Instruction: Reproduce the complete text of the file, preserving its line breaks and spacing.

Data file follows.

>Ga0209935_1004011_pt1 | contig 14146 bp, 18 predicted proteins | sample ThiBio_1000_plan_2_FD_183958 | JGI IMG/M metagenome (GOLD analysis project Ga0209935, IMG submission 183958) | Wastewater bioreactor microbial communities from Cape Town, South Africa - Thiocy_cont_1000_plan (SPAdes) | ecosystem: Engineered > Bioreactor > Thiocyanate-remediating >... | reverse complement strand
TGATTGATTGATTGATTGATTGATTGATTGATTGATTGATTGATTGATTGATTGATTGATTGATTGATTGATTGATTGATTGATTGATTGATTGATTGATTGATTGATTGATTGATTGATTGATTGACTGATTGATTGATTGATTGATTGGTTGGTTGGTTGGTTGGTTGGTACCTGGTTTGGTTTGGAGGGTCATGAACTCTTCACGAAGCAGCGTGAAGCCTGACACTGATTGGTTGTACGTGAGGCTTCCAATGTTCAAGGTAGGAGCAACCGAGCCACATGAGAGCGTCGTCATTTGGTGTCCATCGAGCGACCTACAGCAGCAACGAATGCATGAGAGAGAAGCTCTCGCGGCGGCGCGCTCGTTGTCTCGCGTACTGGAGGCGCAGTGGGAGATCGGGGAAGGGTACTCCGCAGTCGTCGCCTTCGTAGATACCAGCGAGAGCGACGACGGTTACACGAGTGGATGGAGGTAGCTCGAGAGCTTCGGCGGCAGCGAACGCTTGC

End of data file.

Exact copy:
>Ga0209935_1004011_pt1 | contig 14146 bp, 18 predicted proteins | sample ThiBio_1000_plan_2_FD_183958 | JGI IMG/M metagenome (GOLD analysis project Ga0209935, IMG submission 183958) | Wastewater bioreactor microbial communities from Cape Town, South Africa - Thiocy_cont_1000_plan (SPAdes) | ecosystem: Engineered > Bioreactor > Thiocyanate-remediating >... | reverse complement strand
TGATTGATTGATTGATTGATTGATTGATTGATTGATTGATTGATTGATTGATTGATTGATTGATTGATTGATTGATTGATTGATTGATTGATTGATTGATTGATTGATTGATTGATTGATTGATTGACTGATTGATTGATTGATTGATTGGTTGGTTGGTTGGTTGGTTGGTACCTGGTTTGGTTTGGAGGGTCATGAACTCTTCACGAAGCAGCGTGAAGCCTGACACTGATTGGTTGTACGTGAGGCTTCCAATGTTCAAGGTAGGAGCAACCGAGCCACATGAGAGCGTCGTCATTTGGTGTCCATCGAGCGACCTACAGCAGCAACGAATGCATGAGAGAGAAGCTCTCGCGGCGGCGCGCTCGTTGTCTCGCGTACTGGAGGCGCAGTGGGAGATCGGGGAAGGGTACTCCGCAGTCGTCGCCTTCGTAGATACCAGCGAGAGCGACGACGGTTACACGAGTGGATGGAGGTAGCTCGAGAGCTTCGGCGGCAGCGAACGCTTGC